Monday, June 9, 2008
Dave says it can get 4-6 feet in height. This elderly plant has never grown over about 3 inches tall, but its weight does cause it to drape attractively.
Sunday, June 8, 2008
Libby passed the qualifying steps of sitting and staying on command, being out of the owners' sight for three minutes without stressing, being able to accept strangers and their attentions, and being nonchalant around wheelchairs, crutches, walkers and crowds (among other tasks).
She will receive her "dog tag" with her picture on it, a laminated card similar to a driver's license, which she must wear at all times while on duty.
Libby also gained her American Kennel Club Good Citizen Award yesterday. Boy, does she look proud!
This is a picture of a 3 pound, 5 oz. Chihuahua who also was tested yesterday at the Mesa County Fairgrounds by certified TDI evaluator Cathy Clark.
And here is another photo from the TDI site of a therapy dog at play with a kiddo who seems to be enjoying the session.
Friday, June 6, 2008
Her blog is: "A place for knitting, stitching, quilting, rugrats and insane husbands". I came across it in a blog search using the word "knitting."
Reading the musings of others is fun, and I always pick up new ideas from crawling over different blogs.
It is interesting to observe others' calendars and see what they enjoy glancing at for a whole month...sort of a mini-intrusion into their thoughts. Voyeurism? Probably.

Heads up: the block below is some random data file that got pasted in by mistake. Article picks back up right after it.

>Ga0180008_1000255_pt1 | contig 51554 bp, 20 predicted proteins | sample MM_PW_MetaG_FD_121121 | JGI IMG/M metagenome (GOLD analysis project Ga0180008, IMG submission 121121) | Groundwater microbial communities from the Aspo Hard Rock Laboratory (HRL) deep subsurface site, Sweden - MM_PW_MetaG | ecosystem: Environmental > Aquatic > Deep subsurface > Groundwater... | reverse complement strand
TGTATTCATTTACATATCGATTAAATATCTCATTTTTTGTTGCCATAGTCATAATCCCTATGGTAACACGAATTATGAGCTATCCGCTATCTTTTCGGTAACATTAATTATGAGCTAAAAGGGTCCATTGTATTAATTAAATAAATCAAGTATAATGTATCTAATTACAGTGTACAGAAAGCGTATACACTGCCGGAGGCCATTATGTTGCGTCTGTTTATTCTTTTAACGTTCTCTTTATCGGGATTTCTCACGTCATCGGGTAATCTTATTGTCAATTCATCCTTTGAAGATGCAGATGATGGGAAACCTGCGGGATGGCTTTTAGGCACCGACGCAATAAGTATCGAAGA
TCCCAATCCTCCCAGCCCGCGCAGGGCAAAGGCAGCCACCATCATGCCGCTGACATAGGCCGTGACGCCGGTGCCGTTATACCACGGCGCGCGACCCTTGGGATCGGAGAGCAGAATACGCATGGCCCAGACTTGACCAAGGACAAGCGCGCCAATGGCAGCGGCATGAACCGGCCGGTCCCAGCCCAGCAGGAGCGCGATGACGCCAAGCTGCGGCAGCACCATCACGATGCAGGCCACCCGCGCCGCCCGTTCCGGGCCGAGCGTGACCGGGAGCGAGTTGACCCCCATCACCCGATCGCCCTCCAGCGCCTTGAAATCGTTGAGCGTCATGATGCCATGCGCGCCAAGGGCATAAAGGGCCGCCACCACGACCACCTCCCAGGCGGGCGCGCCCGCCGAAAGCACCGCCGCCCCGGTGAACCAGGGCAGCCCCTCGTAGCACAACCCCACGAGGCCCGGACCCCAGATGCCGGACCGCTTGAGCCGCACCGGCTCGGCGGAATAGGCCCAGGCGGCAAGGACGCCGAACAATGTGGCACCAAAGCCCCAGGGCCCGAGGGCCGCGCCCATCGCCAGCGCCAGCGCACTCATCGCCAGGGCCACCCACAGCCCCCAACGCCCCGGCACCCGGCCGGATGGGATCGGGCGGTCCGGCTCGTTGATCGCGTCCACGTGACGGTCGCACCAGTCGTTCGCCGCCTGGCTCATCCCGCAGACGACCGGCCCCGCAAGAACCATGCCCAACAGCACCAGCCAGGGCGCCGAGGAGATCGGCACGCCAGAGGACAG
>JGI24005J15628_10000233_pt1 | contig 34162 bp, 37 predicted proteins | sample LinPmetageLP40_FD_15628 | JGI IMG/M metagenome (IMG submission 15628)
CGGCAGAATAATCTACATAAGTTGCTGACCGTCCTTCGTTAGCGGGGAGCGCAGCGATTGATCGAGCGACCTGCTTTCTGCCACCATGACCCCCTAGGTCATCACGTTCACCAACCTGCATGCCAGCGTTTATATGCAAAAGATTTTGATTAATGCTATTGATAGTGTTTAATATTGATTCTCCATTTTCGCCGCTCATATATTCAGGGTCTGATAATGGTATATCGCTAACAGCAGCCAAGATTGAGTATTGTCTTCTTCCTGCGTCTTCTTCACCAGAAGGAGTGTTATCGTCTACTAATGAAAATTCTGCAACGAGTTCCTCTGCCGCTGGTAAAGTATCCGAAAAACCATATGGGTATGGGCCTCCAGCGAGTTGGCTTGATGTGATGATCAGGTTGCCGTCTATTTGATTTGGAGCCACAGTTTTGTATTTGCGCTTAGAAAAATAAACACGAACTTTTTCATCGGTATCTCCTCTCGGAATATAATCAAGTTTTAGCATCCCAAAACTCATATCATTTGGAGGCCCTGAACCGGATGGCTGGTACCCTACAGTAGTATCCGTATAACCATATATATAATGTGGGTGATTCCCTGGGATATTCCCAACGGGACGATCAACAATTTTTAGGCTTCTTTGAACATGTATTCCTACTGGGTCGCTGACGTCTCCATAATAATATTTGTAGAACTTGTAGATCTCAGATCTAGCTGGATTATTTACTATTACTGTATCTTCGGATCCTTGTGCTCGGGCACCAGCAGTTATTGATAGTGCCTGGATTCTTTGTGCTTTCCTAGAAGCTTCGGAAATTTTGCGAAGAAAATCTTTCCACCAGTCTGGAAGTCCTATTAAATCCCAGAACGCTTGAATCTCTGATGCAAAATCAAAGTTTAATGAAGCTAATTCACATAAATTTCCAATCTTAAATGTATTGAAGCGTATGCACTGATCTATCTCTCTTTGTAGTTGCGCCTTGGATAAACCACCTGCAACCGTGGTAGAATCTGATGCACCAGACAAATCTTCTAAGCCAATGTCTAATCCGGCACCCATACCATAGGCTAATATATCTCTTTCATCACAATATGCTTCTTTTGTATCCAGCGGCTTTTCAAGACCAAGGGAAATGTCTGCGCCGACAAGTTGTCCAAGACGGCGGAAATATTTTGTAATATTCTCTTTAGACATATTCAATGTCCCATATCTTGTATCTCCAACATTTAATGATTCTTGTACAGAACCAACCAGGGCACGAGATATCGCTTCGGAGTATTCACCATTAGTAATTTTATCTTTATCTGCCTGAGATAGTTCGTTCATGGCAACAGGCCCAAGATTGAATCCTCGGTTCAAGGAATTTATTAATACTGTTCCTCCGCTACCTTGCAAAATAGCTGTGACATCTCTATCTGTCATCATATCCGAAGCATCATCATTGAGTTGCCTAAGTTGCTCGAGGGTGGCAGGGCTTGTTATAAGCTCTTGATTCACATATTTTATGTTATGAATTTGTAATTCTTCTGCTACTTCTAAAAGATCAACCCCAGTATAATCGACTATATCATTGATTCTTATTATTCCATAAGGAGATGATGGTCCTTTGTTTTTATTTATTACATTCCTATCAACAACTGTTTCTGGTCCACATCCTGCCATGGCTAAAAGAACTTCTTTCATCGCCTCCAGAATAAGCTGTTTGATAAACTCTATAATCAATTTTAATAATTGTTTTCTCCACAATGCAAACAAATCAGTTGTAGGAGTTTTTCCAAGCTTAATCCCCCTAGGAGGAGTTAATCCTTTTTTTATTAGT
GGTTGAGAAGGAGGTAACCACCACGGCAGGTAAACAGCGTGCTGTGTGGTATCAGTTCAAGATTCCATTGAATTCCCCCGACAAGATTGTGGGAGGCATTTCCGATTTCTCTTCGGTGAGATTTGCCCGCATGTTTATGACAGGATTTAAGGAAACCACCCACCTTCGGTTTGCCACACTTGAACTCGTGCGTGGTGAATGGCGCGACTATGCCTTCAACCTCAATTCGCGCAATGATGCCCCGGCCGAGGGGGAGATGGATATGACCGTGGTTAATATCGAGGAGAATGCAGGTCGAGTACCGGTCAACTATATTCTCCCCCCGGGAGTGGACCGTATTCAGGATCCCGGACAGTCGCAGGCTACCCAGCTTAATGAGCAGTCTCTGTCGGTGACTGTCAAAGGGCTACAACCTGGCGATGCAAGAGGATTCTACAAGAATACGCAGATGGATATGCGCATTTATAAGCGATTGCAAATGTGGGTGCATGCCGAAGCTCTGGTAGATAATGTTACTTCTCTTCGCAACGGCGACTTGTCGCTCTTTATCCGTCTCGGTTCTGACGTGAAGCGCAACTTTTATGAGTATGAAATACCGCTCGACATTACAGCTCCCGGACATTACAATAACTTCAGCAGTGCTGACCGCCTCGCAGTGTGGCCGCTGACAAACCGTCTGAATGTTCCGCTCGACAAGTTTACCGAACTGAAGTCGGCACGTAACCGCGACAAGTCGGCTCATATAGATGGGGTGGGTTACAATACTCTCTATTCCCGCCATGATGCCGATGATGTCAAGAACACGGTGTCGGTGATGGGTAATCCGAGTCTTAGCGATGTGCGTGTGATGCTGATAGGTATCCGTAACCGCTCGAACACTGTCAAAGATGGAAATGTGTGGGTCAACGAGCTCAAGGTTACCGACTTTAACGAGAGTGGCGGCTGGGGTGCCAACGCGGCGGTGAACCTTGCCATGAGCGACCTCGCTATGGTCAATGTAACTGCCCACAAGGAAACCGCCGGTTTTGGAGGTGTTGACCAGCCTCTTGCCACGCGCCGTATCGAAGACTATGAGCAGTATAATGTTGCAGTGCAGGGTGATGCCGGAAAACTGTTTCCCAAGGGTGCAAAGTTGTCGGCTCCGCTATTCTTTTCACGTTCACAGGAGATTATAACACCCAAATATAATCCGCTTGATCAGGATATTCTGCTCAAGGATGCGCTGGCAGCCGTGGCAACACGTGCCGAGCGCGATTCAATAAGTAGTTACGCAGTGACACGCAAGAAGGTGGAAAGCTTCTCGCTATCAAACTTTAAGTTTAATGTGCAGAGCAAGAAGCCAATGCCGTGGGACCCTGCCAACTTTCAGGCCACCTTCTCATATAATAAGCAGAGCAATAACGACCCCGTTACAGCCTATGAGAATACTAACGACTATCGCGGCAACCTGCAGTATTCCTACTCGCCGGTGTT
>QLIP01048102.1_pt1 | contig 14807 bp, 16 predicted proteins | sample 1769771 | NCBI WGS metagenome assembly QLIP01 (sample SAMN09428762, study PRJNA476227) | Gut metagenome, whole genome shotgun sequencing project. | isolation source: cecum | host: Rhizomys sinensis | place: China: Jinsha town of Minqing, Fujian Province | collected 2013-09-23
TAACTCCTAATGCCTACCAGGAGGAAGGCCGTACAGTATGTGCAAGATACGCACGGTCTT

We'll see who wins the contest in a few days.
Thursday, June 5, 2008
This really works!
Art activities will stimulate your child's imaginations and enhance their creativity. Scratch 'n Sniff Watercolor paint is an entertaining activity that will leave them with a unique keepsake.
Things You’ll Need:
A Variety of Unsweetened Kool Aid mixes, the more the better!
Tablespoon, Warm water, Empty baby food jars, small cups, or a muffin tin, Paper, Paintbrush, Table, Newspaper or Plastic Tablecloth to cover the table, Smock or old clothing
Step1: Cover the table with newspaper or plastic tablecloth.
Step2: And 1 tablespoon of kool aid mix and 1 tablespoon of warm tap water into a baby food jar, small cup, or muffin tins. Repeat until you have enough of the desired colors that you would like.
Step3: Stir the paint.
Step4: Cover the child(ren) in a smock or old clothing.
Step5: Set the paint, paintbrush and paper out for the children to paint with. Enjoy!
Step6: Let painting dry overnight before scratching and sniffing. These paintings make a great gift for grandparents, baby-sitters and more!
Wednesday, June 4, 2008
Reverse painting on glass looks more complicated than it is. It requires painting a design on one side of glass that is viewed from the other side.
Materials: Traced or freehand design, Glass, Black acrylic-enamel paint, several colors of acrylic-enamel paint, long liner brush, small paintbrushes, water
Begin by choosing a design to duplicate. Trace the design or draw one freehand. Tape the traced pattern on the right side of the glass -- the side that will be viewed.